Improved macroscopic microscopic mass formula

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Tian Liang Zhao, Xiao Jun Bao and Hong Fei Zhang. Improved macroscopic microscopic mass formula[J]. Chinese Physics C. doi: 10.1088/1674-1137/abfaf2
Tian Liang Zhao, Xiao Jun Bao and Hong Fei Zhang. Improved macroscopic microscopic mass formula[J]. Chinese Physics C.  doi: 10.1088/1674-1137/abfaf2 shu
Received: 2021-02-07
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Improved macroscopic microscopic mass formula

  • 1. School of Nuclear Science and Technology, Lanzhou University, 730000 Lanzhou, China
  • 2. Department of Physics, Collaborative Innovation Center for Quantum Effects, and Key Laboratory of Low Dimensional Quantum Structures and Quantum Control of Ministry of Education, Hunan Normal University, Changsha 410081, China

Abstract: A nuclear mass formula based on the macroscopic microscopic approach is proposed, in which the number of model parameters is reduced compared with other macroscopic microscopic models. The root mean square (RMS) deviation with respect to 2314 training sets (measured nuclear masses) is reduced to 0.447 MeV, and the calculated value of each nucleus is no more than 0.8% different from the experimental value. The single and two nucleon separation energies and the shell gaps are calculated to test the model. The shell corrections and double magic number of superheavy nuclei are also analyzed.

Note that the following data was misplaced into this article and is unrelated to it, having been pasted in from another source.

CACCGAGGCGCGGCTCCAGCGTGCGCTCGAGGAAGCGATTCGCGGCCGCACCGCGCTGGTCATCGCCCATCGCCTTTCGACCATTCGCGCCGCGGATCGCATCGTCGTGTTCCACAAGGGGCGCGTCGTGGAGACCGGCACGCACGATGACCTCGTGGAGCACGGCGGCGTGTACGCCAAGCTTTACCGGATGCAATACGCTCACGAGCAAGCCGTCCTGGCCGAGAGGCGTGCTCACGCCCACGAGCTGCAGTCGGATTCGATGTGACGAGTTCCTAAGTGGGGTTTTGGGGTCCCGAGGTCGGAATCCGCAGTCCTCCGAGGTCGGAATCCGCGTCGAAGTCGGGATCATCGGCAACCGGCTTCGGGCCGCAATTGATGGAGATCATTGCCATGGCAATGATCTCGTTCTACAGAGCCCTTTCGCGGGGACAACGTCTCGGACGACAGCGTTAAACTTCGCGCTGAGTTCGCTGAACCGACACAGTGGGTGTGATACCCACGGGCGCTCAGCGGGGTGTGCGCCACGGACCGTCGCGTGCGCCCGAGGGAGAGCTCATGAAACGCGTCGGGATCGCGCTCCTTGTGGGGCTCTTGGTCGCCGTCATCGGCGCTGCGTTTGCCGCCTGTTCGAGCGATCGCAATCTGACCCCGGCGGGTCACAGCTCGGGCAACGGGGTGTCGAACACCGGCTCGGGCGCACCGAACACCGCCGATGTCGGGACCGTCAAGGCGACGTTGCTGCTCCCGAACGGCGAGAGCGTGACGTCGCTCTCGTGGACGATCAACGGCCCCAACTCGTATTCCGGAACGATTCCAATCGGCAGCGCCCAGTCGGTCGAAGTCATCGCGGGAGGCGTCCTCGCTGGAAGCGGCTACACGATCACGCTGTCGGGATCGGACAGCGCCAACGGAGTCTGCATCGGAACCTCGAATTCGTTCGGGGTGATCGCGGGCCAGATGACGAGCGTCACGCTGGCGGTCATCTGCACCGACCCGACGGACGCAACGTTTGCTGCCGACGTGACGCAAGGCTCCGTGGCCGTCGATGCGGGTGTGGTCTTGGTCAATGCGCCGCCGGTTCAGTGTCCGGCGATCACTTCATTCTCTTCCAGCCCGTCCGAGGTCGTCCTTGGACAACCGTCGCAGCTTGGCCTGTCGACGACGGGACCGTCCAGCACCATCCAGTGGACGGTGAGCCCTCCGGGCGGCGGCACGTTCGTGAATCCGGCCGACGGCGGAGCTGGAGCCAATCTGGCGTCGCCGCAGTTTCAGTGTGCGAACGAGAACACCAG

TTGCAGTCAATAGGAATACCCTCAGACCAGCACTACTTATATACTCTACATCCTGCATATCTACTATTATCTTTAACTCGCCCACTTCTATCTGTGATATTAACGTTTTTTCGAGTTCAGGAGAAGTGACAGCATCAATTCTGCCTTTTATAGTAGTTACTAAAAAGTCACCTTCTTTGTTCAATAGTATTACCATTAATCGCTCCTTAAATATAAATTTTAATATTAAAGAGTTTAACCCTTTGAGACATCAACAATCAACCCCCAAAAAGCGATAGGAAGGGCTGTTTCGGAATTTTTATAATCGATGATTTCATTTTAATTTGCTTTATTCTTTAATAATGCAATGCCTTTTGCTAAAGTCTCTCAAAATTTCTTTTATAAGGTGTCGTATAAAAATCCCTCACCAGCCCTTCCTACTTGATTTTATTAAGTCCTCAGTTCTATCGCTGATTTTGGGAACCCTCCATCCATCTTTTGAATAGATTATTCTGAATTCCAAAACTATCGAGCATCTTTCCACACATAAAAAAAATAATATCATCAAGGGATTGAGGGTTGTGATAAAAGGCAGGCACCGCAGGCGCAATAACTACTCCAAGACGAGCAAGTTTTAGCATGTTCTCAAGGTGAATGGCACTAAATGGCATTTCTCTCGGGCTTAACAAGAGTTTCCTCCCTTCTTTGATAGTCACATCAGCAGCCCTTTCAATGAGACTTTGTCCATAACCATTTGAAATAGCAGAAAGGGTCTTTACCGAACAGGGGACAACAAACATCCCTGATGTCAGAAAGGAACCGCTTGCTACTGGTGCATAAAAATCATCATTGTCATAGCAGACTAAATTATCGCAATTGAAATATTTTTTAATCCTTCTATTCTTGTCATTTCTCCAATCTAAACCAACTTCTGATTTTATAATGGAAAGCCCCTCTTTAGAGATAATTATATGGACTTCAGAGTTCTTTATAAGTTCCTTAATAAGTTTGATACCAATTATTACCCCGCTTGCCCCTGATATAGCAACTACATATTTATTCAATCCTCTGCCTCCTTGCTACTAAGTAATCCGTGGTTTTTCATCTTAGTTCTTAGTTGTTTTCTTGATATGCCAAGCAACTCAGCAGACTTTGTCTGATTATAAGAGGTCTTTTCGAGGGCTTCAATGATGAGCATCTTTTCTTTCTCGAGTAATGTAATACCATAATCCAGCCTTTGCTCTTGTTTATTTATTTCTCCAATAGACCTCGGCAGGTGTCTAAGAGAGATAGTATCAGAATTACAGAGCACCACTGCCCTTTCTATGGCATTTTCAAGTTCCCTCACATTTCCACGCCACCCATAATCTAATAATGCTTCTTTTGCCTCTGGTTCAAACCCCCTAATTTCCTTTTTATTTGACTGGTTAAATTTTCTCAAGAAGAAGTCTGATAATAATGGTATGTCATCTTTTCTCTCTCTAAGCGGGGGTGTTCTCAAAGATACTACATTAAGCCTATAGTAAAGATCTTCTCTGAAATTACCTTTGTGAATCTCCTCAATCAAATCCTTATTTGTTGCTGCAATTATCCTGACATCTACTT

• Mass is one of the basic properties of nuclei. The nuclear mass formula is important for nuclear physics and related fields in science and technology. Recently, experimental mass measurements have made it possible to determine the masses of very asymmetric isospin ($ N/Z $) [1-4] as well as very heavy nuclei [5, 6] with high precision.

      To understand many nuclear structure effects and nuclear synthesis processes in astrophysics, it is necessary to have an accurate knowledge of nuclear mass. In addition, the survival probabilities for the $ xn $ evaporation channels are very sensitive to the model input. For example, the neutron separation energies and fission barriers have to be known with sufficient accuracy. However, it may not be feasible to experimentally determine the masses of all nuclei of interest in nuclear physics and astrophysics in the near future. Therefore, it is necessary to rely on theoretical models of nuclear masses.